OpenVPN offers extensive flexibility and is highly configurable, enabling advanced setups and customization. However, its rich feature set may contribute to a steeper learning curve, as it involves managing complex configuration files, server certificates, and key pairs. Just a quick search to their HowTo or the rest of its documentation will give you an idea of how complex it can be.
However, WireGuard distinguishes itself with its simplicity and ease of use. Its minimalistic design requires fewer lines of code for configuration compared to OpenVPN. Automatic key management and straightforward setup make WireGuard a popular choice for both beginners and experienced users. Just take a look at the brief Quick Start guide to get an idea of how easy it is to configure and start using it.
Future outlook and adoption
OpenVPN has an extensive user base and wide industry adoption due to its long-standing reputation and feature-rich nature. It continues to evolve, incorporating new enhancements and security updates, ensuring its relevance in the VPN landscape. For many years, it has been the de facto standard for VPNs, and it's still the most used protocol nowadays. If you ask tech people about to name a VPN protocol, most of them will probably say OpenVPN.
WireGuard, despite being relatively new, has gained significant attention and praise for its innovative design and simplicity. It has been integrated into the Linux kernel and gained support on various platforms. As its adoption grows, WireGuard has the potential to shape the future of VPN protocols.
When selecting a VPN protocol, weighing the differences between OpenVPN and WireGuard is crucial. OpenVPN provides a mature, feature-rich solution with proven security, while WireGuard offers a modern, lightweight approach with exceptional performance. Consider your specific needs in terms of security, performance, ease of implementation, and the evolving VPN landscape to make an informed decision.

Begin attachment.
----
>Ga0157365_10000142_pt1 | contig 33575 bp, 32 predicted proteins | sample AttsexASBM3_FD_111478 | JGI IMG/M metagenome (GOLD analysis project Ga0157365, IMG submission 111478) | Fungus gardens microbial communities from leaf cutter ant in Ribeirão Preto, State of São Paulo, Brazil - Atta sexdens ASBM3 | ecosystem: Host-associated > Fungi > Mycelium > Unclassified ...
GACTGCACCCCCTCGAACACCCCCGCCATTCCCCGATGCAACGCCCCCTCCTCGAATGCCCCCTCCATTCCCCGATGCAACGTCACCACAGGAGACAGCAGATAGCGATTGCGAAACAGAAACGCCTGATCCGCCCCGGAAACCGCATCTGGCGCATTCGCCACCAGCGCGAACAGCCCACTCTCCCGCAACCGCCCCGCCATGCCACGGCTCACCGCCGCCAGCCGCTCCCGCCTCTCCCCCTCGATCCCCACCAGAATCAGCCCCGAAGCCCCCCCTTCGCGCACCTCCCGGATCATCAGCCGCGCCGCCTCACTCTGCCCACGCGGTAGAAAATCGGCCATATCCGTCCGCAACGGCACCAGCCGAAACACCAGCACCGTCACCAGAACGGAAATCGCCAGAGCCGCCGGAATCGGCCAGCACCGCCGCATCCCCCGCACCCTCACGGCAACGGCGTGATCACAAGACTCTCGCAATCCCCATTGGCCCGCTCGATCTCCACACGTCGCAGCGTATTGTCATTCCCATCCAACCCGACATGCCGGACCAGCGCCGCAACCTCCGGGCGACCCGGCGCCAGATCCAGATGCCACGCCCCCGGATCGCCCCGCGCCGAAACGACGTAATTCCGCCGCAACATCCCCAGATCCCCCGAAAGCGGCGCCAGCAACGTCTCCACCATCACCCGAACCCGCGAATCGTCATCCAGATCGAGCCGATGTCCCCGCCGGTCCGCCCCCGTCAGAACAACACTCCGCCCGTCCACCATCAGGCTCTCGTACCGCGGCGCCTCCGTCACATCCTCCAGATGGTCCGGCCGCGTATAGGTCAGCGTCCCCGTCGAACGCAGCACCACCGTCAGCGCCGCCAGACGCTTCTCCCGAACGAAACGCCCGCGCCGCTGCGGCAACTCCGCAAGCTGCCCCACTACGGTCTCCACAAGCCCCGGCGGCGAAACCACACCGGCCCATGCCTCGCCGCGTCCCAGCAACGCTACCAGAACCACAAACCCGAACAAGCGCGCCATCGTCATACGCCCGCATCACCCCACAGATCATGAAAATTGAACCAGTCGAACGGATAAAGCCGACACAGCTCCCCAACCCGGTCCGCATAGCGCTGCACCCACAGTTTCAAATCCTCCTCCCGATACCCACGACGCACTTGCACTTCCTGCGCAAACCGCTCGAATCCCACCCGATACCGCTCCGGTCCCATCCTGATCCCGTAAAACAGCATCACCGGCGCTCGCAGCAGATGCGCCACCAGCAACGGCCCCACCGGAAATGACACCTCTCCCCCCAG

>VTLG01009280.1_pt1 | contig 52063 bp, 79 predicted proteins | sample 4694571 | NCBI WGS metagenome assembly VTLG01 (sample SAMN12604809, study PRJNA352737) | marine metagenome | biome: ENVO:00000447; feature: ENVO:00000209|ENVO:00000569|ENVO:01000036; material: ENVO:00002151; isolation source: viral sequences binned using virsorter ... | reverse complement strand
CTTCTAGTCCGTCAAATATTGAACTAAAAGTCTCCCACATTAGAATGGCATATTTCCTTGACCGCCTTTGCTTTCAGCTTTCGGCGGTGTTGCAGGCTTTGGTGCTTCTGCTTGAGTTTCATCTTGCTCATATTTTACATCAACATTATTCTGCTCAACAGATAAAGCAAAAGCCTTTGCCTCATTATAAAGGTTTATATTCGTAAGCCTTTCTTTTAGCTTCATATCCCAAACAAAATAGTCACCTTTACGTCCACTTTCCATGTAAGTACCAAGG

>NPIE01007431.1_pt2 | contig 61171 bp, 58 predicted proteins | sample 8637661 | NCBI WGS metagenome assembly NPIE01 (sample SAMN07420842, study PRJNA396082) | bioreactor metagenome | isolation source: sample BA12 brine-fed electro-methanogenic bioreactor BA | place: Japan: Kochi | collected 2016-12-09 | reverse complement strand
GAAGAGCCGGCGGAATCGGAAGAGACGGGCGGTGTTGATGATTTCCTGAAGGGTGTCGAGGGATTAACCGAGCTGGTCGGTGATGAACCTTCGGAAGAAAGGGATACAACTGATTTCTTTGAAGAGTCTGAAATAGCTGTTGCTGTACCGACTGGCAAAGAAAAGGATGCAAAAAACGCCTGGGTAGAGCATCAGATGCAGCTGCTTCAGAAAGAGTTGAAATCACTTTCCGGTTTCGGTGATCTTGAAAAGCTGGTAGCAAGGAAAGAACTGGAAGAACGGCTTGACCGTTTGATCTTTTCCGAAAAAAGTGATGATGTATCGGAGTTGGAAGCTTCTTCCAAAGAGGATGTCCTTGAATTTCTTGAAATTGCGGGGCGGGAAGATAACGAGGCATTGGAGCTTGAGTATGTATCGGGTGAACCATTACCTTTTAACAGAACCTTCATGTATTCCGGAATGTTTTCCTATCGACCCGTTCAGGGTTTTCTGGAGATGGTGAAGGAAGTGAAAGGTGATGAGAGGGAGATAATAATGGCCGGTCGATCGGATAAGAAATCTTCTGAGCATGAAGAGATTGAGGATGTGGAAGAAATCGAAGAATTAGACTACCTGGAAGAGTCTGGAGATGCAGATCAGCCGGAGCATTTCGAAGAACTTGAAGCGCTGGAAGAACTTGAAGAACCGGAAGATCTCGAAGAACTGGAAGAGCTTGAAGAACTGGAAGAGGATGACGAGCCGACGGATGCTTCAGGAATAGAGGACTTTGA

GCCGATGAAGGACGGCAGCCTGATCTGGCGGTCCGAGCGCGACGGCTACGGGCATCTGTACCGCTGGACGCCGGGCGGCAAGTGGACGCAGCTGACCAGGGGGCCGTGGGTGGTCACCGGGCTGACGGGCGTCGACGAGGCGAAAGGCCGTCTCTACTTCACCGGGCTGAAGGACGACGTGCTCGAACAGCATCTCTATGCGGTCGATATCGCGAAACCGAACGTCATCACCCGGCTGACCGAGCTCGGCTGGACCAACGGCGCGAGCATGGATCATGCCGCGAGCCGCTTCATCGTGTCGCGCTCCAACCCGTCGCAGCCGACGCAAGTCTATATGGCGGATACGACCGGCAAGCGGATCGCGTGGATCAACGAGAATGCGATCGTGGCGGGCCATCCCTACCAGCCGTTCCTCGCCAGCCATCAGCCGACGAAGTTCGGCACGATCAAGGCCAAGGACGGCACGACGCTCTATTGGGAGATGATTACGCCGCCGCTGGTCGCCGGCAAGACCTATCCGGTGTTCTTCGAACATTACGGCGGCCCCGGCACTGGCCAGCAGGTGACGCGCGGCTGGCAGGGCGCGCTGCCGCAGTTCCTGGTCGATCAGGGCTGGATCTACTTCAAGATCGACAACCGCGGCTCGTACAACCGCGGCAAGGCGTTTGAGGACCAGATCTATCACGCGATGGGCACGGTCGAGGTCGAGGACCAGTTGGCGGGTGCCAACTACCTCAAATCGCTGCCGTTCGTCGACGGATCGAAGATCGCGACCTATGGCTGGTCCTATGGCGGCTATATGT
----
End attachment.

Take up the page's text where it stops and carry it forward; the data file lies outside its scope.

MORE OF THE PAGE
But if you ask for my opinion, Wireguard has become my go-to choice for VPNs. It's much easier to configure, it's much faster, and it's much more secure. Also, I mostly connect to VPN when I'm outside home, from my phone, tablet or laptop, and Wireguard is easier on the battery load of my devices. I'm using it as my self-hosted VPN server at home. You can check the link if you are interested in how I configured it using a Raspberry Pi for it.
In case you are looking for a trusty, commercial VPN provider instead, I'm also using ProtonVPN (from the creators of Protonmail) as my commercial VPN provider. They offer both OpenVPN and Wireguard protocols, and also a secured email, drive (data storage) and calendar service, all for the same price, fully E2E encrypted and under strong UE privacy laws (Swiss ones). If you are interested, you can use my referral link to get a free month for the premium tier, including all those services.
But anyway, I hope now it's clear to you the differences between OpenVPN and Wireguard. See you in the next one!
I hope my article has helped you, or at least, that you have enjoyed reading it. I do this for fun and I don't need money to keep the blog running. However, if you'd like to show your gratitude, you can pay for my next coffee(s) with a one-time donation of just $1.00. Thank you!